There are a lot of strange terms in the curly world, but by far the weirdest must be plopping! And now you can add another weird term to your curly vocabulary: microplopping. And if neither plopping or microplopping work for you, we have one more option for you, known as wet plopping.

What is Plopping?

Plopping is a way of removing excess water from your curls prior to air drying or diffusing, without drying them out too much and without disturbing the curl pattern. It also enhances the scrunching effect you create with your hands by pressing your hair to your head, resulting in better definition and shrinkage.

What is Microplopping?

No this doesn’t mean doing it with a tiny towel! Sometimes, the weight of the water-filled hair piled on top of your scalp can cause flat roots – particularly if you plop for too long. Because of this, some curlies prefer to micro-plop. Below, we'll get into the difference between the two. 

To see these techniques in action, here's how I plop. Slide 1 is micro-plopping, slide 2 is plopping with a t-shirt/ wrap on the floor, slide 3 is plopping standing up if you don't like doing it on the floor!

 
 
 
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A post shared by Jemima (@curlyjem)

What is Wet-Plopping?

The wet-plop is a method of plopping with a shower cap. This is a great option if you have low porosity hair which takes longer to absorb moisture and product. 

How to plop curly hair

The good thing about plopping is it’s one of the cheapest curly girl tricks you will come across. 

What to use:

The first thing to consider are your tools. You can use a microfiber towel, t-shirt towel or just a plain old t-shirt (the larger the better)! 

Microfiber and T-shirt towels are made with smaller, smoother fibers than normal towels that are gentler on hair. There are a whole host of mircofiber towels that you can use, for example, the DevaCurl Anti-Frizz Microfiber Towel, or you can try another natural fibre like the Infinitii Oils Bamboo Fibre Hair Wrap which is super gentle on the hair.

What to do:

  • Starting with wet hair, apply product and style your curls as usual.
  • Spread your towel or t-shirt out on a flat surface – the floor or a bed is ideal.
  • Slowly and gently “plop” your hair onto the towel or t-shirt by bending over and placing the ends of your curls on the towel – your forehead should be towards the edge of the towel or t-shirt so you can wrap it around your head after you’ve plopped.
  • Lower your head towards the towel until your head touches it. Top tip: try to get the curls to ‘coil’ on top of themselves which will maintain the integrity of the curl. Slow and steady is the name of the game here!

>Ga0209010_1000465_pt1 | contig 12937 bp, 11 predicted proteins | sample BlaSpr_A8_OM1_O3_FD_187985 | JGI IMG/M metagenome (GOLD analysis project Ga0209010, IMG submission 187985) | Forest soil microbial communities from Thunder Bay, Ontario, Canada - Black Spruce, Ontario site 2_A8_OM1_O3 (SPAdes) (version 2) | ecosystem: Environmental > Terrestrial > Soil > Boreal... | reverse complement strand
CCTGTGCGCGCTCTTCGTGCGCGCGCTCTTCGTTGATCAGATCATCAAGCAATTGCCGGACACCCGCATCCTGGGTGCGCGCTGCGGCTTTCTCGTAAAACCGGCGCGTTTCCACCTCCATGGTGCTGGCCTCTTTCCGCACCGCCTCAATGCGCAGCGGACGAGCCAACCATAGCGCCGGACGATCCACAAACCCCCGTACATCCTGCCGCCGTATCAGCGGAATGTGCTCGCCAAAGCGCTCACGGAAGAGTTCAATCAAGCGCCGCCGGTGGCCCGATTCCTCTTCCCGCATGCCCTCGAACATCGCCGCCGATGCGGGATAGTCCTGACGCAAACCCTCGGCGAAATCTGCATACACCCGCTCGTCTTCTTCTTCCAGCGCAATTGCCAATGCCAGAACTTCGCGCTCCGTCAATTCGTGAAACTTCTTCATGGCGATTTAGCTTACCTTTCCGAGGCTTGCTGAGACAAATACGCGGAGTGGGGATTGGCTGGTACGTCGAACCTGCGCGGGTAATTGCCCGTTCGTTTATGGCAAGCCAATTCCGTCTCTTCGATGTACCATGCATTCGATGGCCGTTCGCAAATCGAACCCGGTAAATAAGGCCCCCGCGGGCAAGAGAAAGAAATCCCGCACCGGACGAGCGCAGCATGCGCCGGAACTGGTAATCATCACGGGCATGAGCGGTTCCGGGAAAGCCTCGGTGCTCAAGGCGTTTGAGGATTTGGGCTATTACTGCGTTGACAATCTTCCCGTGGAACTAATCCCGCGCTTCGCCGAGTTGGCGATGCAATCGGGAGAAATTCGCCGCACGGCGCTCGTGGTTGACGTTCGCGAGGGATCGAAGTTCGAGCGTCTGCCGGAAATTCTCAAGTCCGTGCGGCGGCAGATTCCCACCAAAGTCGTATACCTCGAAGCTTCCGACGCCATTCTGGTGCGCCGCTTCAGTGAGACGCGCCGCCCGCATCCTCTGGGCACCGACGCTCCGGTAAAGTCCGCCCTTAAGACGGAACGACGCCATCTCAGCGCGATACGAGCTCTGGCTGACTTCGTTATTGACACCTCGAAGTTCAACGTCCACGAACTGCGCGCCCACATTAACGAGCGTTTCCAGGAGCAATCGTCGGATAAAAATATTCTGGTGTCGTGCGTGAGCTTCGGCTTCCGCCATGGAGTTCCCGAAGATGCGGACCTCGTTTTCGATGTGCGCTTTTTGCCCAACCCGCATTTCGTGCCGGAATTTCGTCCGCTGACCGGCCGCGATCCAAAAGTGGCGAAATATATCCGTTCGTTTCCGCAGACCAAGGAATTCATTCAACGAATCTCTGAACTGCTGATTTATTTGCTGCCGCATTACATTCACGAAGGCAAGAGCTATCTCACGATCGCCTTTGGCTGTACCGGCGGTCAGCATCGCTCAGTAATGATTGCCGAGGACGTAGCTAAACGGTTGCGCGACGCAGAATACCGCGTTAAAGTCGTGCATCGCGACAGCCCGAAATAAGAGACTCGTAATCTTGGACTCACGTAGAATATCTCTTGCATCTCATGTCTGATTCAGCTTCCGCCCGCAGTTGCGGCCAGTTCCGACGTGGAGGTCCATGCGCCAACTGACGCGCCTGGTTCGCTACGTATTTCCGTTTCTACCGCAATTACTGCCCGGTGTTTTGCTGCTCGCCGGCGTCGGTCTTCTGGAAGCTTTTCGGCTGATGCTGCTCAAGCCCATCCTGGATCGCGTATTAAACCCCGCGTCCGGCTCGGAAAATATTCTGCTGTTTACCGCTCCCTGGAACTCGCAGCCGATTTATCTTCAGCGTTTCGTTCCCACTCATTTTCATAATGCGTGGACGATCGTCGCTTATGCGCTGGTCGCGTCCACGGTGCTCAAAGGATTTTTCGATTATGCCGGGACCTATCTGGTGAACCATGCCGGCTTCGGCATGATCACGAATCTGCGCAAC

• Wrap the towel or t-shirt around your head, twisting-up any excess fabric into a tail and folding it towards the back of your neck. Secure the twist by tucking it under the back of the towel or piling gently on top of the head. This is where long-sleeved t-shirts work well because you can tie the sleeves to secure the plop.
  • Now you can get on with getting dressed etc while the excess water is absorbed. How long you wait is a personal choice. Some may leave it for just ten minutes, some up to half an hour and more. One thing to bear in mind, however, is the longer you leave the water in the hair, the more chance there is of hair becoming too water- logged, soft and mushy. The idea is to remove the excess water, not leave it sitting on the hair for too long.
  • Gently remove the towel, trying not to disturb the curl clumps, and air dry or diffuse.

How to Micro-Plop

Now we’ve covered the basics of plopping, let’s look at micro-plopping.

What to use:

For this technique it's best to use a t-shirt. You can use a micro-fibre towel for this but the turban shapes of many of these towels and wraps can make this slightly more difficult. 

What to do:

  • Starting with wet hair, apply product and style your curls as usual.
  • Drape your t-shirt over your hands and cup sections of your wet curls in your palms scrunching upwards.
  • Repeat this motion, working gently and slowly on all of your hair.
  • To create even more lift at the root, you can do this with your head upside down or from side to side. This removes excess water and product while not leaving the curls to sit on top of the head, which can flatten the roots.

How to Wet-Plop

Wet plopping a method for helping your hair absorb products by putting on a shower cap. You can follow this up by plopping with a t-shirt to help dry your hair, which you can see @honestlizhere doing above. 

What to use:

With wet-plopping, you plop your curls into a shower cap instead of a t-shirt or towel.

What to do:

  • Starting with wet hair, apply product and style your curls as usual.
  • Put on a shower cap and leave your products in for ten minutes to absorb. 

What if plopping gives me flat roots?

To avoid the weight of the water-filled hair causing your roots to stick to your help, either try micro-plopping as above, or only plop for a short time.

What if plopping removes my styling products?

You might find that along with water removal, your plop removes excess product too – which can be a good thing if you’ve been heavy-handed but may in turn remove too much. If this happens (you can tell by seeing how much has come off on the towel or t-shirt), apply another layer of your last product on your plopped curls by gently glazing over or scrunching in.

So, what are you waiting for? Get plopping!